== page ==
Approximately 65% of patients who survive critical illness suffer clinically detectable weakness due to muscle mass loss, myopathy and polyneuropathy. These changes occur early in ICU admission and are associated with prolonged weaning from mechanical ventilation and increased ICU and hospital length of stay. Clinical weakness is also associated with increased mortality both in the hospital and in the ICU and over the first year after ICU discharge. Despite the high prevalence of clinical weakness among critically ill survivors, there is significant variability in physical rehabilitation modalities and dosage used in the ICU. 

Physical rehabilitation is commonly used to manage the physical sequelae of critical illness. Rehabilitation in the ICU is intended to reverse muscle catabolism, mitigate neuropathy and minimise the effects of immobility. Early systematic reviews have shown the safety and feasibility of physical rehabilitation in the ICU and improvements in physical function, muscle strength, ventilator-free days, health-related quality of life, and reduced length of stay in the ICU. However, recent systematic reviews do not support these findings. 

A study was conducted to investigate the effect of physical rehabilitation in the ICU on patient outcomes and the impact of task-specific training and dose-response profile. Study researchers included randomised controlled trials and controlled clinical trials that investigated physical rehabilitation commencing in the ICU in adults. Outcomes included muscle strength, physical function, the duration of mechanical ventilation, length of ICU and hospital stay, mortality and health-related quality of life.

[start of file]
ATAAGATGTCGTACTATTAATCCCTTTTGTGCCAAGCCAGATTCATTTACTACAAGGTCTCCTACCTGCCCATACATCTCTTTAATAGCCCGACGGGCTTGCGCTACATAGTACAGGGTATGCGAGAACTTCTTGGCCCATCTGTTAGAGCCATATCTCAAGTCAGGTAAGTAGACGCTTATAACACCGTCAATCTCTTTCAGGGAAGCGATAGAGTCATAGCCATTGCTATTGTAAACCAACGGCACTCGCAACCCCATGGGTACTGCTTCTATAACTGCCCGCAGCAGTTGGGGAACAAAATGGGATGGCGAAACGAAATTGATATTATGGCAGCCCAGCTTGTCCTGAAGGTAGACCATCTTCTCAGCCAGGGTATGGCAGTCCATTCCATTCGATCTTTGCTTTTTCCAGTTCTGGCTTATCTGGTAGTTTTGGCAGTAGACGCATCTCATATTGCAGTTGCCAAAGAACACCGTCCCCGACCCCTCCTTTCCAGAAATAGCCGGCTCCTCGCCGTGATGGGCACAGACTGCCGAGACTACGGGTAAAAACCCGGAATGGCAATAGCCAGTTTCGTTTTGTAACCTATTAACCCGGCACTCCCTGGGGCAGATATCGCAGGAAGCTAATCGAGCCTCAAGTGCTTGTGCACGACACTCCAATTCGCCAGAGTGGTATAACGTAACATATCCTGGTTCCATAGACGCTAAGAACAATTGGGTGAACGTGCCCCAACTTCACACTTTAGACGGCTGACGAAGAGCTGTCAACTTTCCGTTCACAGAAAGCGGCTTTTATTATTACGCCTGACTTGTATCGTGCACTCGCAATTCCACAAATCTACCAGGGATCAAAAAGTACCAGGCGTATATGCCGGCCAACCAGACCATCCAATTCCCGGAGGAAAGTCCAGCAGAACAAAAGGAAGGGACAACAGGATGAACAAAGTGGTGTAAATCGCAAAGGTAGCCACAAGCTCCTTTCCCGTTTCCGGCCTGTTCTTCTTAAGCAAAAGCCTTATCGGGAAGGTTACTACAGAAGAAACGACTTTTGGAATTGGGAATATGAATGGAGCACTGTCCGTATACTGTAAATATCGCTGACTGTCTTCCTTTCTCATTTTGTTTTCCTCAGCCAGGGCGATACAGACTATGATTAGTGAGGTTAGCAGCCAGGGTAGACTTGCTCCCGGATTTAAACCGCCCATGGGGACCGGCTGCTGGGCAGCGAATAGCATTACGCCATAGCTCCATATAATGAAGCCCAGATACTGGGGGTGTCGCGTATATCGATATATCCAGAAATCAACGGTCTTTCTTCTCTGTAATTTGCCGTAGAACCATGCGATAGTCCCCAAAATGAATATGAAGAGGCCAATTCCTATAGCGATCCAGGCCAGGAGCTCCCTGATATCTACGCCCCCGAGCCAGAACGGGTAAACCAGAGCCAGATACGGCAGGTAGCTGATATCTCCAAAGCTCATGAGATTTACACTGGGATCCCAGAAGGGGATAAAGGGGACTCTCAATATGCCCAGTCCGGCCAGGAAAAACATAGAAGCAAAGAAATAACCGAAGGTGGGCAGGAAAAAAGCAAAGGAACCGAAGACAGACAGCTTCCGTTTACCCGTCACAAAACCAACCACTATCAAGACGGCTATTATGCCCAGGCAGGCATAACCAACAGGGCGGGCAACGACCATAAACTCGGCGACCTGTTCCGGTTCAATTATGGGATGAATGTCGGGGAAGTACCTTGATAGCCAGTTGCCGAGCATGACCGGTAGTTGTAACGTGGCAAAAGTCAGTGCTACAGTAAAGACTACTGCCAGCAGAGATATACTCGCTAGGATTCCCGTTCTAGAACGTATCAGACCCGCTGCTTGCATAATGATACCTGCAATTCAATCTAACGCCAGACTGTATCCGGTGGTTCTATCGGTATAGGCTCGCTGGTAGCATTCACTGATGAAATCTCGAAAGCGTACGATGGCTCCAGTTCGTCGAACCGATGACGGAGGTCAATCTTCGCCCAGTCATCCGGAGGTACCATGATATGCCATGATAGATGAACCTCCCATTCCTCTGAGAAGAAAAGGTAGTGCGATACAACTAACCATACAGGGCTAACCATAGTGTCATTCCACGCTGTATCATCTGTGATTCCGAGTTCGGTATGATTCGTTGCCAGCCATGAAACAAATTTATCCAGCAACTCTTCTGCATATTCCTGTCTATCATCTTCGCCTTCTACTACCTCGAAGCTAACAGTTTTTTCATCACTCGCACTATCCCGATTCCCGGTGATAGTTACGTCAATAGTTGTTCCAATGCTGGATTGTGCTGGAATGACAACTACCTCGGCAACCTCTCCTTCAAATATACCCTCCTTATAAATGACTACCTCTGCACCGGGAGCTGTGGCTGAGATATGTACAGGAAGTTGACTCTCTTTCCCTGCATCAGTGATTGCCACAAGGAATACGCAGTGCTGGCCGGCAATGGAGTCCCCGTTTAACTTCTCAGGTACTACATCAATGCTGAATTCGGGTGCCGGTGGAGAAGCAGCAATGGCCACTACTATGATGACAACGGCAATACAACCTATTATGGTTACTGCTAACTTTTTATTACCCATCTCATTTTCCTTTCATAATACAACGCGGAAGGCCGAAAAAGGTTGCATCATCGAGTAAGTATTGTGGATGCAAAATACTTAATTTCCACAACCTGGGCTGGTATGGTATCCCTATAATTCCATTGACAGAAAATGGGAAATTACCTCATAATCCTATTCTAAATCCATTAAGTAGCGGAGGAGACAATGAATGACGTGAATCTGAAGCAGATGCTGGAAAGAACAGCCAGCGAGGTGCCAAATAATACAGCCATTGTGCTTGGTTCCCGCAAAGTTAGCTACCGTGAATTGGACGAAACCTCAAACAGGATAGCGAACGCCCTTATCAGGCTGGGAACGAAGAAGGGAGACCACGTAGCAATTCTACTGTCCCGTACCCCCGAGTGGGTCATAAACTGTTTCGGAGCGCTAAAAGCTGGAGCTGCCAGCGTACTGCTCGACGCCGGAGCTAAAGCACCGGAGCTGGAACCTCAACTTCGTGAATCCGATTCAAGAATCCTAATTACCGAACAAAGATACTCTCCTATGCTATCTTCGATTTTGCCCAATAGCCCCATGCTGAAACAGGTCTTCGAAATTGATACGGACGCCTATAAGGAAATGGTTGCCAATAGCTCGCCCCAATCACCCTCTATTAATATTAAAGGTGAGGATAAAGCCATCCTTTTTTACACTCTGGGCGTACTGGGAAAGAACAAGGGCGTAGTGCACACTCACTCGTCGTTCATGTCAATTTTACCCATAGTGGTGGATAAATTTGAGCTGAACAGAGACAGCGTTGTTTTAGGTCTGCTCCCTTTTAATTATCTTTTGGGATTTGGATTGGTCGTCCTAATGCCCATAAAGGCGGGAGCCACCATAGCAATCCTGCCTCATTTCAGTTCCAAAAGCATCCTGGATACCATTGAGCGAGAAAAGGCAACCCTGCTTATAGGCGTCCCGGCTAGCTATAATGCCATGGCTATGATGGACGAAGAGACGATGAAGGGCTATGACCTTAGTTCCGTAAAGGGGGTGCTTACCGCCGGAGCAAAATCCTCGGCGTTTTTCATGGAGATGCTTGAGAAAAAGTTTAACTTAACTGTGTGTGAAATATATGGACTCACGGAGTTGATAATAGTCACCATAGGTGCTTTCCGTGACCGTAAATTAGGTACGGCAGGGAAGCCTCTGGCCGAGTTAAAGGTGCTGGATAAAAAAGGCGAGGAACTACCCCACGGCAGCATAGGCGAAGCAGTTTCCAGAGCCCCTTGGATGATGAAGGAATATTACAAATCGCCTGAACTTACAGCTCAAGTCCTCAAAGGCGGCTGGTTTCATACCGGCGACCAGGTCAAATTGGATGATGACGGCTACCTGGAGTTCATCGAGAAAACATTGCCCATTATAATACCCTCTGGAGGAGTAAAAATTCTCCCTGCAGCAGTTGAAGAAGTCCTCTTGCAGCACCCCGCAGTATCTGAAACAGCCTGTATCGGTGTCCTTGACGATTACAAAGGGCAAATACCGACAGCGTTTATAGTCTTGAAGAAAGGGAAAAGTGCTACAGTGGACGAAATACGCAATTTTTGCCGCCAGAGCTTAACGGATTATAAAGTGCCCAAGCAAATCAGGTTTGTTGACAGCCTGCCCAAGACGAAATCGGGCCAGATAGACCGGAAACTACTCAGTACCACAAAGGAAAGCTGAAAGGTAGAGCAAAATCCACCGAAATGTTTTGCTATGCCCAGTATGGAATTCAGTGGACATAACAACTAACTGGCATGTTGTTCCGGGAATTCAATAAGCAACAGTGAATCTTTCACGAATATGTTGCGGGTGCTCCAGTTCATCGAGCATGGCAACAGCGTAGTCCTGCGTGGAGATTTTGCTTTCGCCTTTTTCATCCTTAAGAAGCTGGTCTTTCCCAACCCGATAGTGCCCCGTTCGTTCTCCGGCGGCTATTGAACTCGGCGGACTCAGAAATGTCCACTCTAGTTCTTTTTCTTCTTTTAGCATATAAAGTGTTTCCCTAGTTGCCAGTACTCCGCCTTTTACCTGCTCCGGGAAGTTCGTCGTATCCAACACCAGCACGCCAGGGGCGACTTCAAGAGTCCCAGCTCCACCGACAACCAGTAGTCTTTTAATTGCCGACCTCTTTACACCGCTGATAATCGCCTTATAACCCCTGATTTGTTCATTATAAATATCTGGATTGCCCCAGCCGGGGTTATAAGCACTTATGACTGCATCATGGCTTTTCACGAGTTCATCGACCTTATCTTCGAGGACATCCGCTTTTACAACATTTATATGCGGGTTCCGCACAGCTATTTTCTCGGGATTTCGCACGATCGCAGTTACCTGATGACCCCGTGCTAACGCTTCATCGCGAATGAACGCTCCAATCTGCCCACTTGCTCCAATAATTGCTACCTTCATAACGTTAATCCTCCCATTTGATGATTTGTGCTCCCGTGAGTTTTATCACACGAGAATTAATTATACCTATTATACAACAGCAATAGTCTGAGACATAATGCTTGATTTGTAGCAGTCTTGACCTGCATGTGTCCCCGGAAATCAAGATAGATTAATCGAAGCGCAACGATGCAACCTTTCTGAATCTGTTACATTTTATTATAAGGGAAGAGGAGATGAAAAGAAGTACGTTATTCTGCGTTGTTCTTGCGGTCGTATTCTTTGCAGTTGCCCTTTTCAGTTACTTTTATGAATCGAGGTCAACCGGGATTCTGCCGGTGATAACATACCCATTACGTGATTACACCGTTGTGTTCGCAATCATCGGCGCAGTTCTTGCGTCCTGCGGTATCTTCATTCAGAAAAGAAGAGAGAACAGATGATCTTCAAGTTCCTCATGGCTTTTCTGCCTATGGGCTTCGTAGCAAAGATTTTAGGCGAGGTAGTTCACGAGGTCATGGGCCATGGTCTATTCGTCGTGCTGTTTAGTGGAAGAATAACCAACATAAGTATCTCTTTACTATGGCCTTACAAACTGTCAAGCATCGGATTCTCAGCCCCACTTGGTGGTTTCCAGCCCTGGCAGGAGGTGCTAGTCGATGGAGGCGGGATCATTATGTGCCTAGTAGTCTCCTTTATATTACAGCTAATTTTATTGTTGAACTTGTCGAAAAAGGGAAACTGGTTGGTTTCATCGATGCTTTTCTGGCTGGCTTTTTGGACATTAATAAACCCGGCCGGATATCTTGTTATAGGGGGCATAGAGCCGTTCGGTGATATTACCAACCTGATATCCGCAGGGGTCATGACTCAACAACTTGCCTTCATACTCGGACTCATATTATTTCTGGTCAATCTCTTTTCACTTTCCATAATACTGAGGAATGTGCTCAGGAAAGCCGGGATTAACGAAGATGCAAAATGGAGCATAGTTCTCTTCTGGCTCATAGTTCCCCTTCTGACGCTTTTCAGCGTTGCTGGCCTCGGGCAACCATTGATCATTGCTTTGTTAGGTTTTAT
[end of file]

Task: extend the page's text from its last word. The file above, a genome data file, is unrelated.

A total of sixty trials with 5352 participants were included in the analysis. Findings showed that physical rehabilitation improved physical function at hospital discharge, reduced ICU length of stay by 0.8 days, and reduced hospital length of stay by 1.75 days. There was no impact on other outcomes from physical rehabilitation. It was also observed that interventions were more effective in trials where the control group received low-dose physical rehabilitation and those that investigated functional exercises. 

These findings show that physical rehabilitation in the ICU can help improve physical function and reduce the ICU and hospital length of stay. However, it does not appear to impact other outcomes. 

Image Credit: iStock 


Wang YT et al. (2022) Physical Rehabilitation in the ICU: A Systematic Review and Meta-Analysis. Critical Care Medicine. 50(3):375-388. 

Latest Articles

ICU, physical function, ICU length of stay, physical rehabilitation Physical Rehabilitation in the ICU